US Market Report for Tendon Graft Reinforcement 2017 – MedCore
Tendons have been traditionally repaired with the surgical use of suture anchoring technology to rejoin a torn tendon directly. One issue with traditional tendon repair is the incidence of re-tearing previously operated injuries. This predominantly occurs following procedures involving the repair of the shoulders rotator cuff tendons and the ankles Achilles tendon.
- Year: 2017
- Scope: 2013-2023
- Region: United States
- Published Date: 6/1/2017
- Pages: 323
- Type: MedCore
General Report Contents Market Analyses include: Unit Sales, ASPs, Market Value & Growth Trends Market Drivers & Limiters for each chapter segment Competitive Analysis for each chapter segment Section on recent mergers & acquisitionsThe rotator cuff is a combination of four muscles and their tendons that cover the head of the humerus. These include the supraspinatus, the infraspinatus, the teres minor and subscapularis muscles. These muscles stabilize the ball of the shoulder within the joint and enable the arm to lift and rotate. The shoulder joint allows for a great range of motion, but at the expense of stability, as it is not directly attached to the axial skeleton in the way that the lower limbs are. The Achilles tendon is a combination of three calf muscle tendons that attach to the calcaneus (heel) bone. These include the plantaris, gastrocnemius (calf) and soleus muscles. These muscles enable the extension and rotation of the foot.Tendon tears can be the result of a traumatic injury, such as falling on an outstretched hand in the case of rotator cuff tearing and sudden sprinting in the case of Achilles tendon tearing. Tendon tearing from trauma is the most common type of tendon injury for younger people. However, tendon injuries typically arise from repetitive use in activities such as throwing a baseball or constant lifting in the case of rotator cuff tearing, and frequent running or gymnastics practice in the case of Achilles tendon tearing. This causes progressive deterioration of the tendons over time, leading to chronic injury. As a result, tendon tears are much more common in the older population, especially those over the age of 40. To reduce the likelihood of re-tearing tendons, many surgeons prefer to incorporate the use of soft tissue reinforcement grafts in addition to suture anchors in cases that require open surgery. Since re-tearing is most likely following rotator cuff and Achilles tendon procedures, these two areas offer the largest markets for soft tissue reinforcement grafts. Injuries that can be repaired arthroscopically are not as readily compatible with soft tissue reinforcement grafts because of the confined space in which implantation must occur, although newer innovative techniques have skillfully used these grafts in arthroscopic repair. Because of the surgical technique required, the typical surgery time, although decreasing, is still approximately 2.5 hours, which is longer than a comparable surgery using suture anchors alone. The soft tissue reinforcement grafts used for this indication include allografts (human tissue-derived), xenografts (non-human tissue-derived) and synthetics (composed of synthetic materials). These grafts are designed to reinforce and augment the sutured anatomy mechanically, and to promote cellular in-growth at the repair site for improved healing over suturing alone. The rate of host cell infiltration varies according to the type of material used; greater infiltration is desirable for long-term durability of the repair. These tendon reinforcement grafts can decrease the re-tear rate by as much as 25%.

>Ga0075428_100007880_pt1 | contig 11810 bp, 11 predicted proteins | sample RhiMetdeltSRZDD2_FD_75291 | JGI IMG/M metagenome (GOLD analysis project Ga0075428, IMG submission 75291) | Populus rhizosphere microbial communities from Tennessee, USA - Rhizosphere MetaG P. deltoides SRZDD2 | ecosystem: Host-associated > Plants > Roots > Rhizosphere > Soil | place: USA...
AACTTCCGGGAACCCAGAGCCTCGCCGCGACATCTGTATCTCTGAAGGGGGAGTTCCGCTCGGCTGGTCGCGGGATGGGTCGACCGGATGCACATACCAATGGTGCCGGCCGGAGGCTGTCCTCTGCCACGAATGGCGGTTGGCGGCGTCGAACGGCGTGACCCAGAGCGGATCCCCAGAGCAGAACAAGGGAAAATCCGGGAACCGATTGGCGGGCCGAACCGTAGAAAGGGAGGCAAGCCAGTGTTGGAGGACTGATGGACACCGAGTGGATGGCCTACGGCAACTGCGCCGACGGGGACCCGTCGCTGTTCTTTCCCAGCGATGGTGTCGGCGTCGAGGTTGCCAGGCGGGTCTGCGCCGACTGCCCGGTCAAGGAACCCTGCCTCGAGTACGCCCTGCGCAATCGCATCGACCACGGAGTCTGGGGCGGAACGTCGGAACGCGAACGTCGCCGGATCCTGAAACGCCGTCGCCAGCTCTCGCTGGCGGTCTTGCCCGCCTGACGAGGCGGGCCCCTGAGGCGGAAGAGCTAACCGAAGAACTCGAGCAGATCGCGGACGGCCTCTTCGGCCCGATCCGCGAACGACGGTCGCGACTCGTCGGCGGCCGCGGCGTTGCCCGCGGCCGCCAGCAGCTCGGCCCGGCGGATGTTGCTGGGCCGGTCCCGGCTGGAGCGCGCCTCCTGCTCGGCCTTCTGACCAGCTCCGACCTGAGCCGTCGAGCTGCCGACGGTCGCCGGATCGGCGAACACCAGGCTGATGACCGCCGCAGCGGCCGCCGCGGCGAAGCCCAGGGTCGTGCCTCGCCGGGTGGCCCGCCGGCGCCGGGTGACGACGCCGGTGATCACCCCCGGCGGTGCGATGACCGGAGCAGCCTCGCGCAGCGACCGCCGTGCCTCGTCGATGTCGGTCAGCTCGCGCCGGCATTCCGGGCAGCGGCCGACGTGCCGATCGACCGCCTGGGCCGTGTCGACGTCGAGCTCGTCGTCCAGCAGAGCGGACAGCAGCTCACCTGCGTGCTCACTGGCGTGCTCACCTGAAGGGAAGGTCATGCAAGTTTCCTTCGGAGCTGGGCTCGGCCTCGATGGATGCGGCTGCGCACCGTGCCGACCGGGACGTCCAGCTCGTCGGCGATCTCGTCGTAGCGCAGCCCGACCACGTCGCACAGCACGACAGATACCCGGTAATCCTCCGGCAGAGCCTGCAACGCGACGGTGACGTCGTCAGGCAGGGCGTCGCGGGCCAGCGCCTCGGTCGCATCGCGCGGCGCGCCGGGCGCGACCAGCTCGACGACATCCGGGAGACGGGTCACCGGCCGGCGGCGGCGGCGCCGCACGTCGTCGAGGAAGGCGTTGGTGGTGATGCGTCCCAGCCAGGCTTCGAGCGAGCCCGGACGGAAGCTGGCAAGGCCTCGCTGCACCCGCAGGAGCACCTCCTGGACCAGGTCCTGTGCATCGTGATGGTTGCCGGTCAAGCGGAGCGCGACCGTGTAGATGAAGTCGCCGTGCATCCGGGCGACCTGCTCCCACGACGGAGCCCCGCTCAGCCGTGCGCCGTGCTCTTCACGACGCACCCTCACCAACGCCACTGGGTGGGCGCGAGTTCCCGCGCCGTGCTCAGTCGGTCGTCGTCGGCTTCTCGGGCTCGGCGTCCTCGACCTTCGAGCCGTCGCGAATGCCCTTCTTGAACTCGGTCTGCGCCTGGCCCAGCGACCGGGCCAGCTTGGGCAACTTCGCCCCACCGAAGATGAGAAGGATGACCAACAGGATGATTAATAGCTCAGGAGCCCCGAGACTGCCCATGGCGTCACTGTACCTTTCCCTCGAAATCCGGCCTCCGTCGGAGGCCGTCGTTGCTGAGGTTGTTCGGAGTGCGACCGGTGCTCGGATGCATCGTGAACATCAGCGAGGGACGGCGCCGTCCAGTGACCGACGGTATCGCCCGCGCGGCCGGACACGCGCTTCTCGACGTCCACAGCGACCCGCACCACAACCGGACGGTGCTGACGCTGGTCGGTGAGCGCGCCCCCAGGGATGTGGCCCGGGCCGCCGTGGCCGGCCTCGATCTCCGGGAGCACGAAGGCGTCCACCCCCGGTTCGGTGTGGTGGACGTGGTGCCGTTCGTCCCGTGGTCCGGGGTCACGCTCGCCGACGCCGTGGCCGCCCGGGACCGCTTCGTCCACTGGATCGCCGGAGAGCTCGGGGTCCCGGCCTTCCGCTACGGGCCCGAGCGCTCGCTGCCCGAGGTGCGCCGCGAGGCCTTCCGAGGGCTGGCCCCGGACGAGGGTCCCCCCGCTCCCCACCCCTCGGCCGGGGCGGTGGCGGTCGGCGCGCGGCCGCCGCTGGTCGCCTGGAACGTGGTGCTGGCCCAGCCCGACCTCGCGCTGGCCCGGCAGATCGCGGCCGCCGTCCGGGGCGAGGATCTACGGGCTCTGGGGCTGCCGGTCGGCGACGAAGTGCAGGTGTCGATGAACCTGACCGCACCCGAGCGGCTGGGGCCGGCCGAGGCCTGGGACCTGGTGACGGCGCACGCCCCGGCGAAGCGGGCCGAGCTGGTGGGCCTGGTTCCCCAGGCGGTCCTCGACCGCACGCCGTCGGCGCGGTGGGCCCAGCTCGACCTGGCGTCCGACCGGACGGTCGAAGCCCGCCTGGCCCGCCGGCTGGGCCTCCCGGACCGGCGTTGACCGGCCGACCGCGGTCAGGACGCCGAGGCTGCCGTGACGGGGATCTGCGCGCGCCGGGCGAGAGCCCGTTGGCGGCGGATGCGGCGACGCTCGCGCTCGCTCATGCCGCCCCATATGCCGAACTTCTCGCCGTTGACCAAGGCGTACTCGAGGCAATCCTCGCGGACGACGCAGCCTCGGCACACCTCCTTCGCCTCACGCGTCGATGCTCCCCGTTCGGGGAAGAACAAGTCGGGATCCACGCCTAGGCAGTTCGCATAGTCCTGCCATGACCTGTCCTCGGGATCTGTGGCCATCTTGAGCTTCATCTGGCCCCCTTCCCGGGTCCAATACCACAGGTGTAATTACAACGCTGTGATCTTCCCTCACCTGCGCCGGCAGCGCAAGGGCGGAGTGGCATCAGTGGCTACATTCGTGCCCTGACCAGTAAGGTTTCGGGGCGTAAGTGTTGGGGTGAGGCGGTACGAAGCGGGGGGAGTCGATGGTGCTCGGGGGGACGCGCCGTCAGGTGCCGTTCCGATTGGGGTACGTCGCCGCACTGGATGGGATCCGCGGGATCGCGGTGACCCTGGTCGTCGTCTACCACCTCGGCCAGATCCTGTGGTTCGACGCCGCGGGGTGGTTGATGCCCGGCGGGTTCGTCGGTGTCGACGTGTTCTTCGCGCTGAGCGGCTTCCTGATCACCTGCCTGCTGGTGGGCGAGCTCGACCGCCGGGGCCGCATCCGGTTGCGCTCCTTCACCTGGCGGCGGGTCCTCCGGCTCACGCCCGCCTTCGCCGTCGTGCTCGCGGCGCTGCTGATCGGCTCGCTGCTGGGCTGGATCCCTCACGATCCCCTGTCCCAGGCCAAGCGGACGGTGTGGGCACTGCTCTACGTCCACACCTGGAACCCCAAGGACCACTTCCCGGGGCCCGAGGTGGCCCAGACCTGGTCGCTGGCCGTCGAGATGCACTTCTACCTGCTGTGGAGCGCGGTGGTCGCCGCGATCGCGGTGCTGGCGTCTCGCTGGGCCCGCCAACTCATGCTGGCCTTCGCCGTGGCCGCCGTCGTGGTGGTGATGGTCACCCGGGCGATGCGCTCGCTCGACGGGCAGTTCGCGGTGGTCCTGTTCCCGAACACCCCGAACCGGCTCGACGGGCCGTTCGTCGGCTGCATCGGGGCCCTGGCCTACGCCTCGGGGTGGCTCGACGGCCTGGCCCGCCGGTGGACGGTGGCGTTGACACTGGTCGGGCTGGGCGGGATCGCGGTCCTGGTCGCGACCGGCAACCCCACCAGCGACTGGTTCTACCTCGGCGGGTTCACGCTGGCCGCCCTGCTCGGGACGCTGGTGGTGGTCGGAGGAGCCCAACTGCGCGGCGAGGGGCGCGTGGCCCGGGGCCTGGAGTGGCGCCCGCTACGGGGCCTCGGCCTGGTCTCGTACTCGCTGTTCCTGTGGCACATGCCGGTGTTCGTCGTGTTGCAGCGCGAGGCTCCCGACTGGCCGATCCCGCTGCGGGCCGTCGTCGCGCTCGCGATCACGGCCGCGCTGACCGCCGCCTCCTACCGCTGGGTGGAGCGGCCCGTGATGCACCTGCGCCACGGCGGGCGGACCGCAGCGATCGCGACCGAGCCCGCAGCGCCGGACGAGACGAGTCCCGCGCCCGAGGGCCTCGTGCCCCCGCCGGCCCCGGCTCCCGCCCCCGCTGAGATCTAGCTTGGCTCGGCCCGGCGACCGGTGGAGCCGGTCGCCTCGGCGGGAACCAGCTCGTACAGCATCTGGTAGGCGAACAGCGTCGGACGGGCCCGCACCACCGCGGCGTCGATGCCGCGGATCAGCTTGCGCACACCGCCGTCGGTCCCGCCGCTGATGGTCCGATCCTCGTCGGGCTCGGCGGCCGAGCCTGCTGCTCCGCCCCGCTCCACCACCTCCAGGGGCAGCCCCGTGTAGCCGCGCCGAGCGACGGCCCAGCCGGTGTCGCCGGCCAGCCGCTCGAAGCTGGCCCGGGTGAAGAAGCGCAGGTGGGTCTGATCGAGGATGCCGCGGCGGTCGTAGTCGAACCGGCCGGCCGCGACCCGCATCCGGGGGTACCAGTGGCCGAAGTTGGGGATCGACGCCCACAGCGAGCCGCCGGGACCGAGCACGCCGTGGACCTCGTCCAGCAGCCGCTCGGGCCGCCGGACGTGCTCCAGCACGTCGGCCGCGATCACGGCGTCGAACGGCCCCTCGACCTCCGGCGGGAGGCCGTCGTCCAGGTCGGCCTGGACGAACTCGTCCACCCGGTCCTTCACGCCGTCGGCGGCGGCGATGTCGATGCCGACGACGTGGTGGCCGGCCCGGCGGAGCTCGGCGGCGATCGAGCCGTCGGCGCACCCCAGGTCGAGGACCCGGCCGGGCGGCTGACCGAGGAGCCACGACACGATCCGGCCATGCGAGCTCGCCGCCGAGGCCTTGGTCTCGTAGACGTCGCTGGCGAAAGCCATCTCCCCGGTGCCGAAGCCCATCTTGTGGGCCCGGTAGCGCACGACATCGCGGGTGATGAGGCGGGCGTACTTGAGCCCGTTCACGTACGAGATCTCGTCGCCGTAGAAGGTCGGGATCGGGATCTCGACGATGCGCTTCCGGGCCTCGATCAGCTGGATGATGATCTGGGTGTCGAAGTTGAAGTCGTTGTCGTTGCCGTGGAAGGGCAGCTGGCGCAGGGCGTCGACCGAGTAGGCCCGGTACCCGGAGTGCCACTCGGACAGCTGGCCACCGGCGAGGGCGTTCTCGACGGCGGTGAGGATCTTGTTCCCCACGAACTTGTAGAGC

Our reports follow an in-depth 9-step methodology which focuses on the following research systems:
- Original primary research that consists of the most up-to-date market data
- Strong foundation of quantitative and qualitative research
- Focused on the needs and strategic challenges of the industry participants
Step 1: Project Initiation & Team Selection During this preliminary investigation, all staff members involved in the industry discusses the topic in detail.
Step 2: Prepare Data Systems and Perform Secondary Research The first task of the research team is to prepare for the data collection process: Filing systems and relational databases are developed as needed.
Step 3: Preparation for Interviews & Questionnaire Design The core of all iData research reports is primary market research. Interviews with industry insiders represent the single most reliable way to obtain accurate, current data about market conditions, trends, threats and opportunities.
Step 4: Performing Primary Research At this stage, interviews are performed using contacts and information acquired in the secondary research phase.
Step 5: Research Analysis: Establishing Baseline Estimates Following the completion of the primary research phase, the collected information must be synthesized into an accurate view of the market status. The most important question is the current state of the market.
Step 6: Market Forecast and Analysis iData Research uses a proprietary method to combine statistical data and opinions of industry experts to forecast future market values.
Step 7: Identify Strategic Opportunities iData analysts identify in broad terms why some companies are gaining or losing share within a given market segment.
Step 8: Final Review and Market Release An integral part of the iData research methodology is a built-in philosophy of quality control and continuing improvement is integral to the iData philosophy.
Step 9: Customer Feedback and Market Monitoring iData philosophy of continuous improvement requires that reports and consulting projects be monitored after release for customer feedback and market accuracy.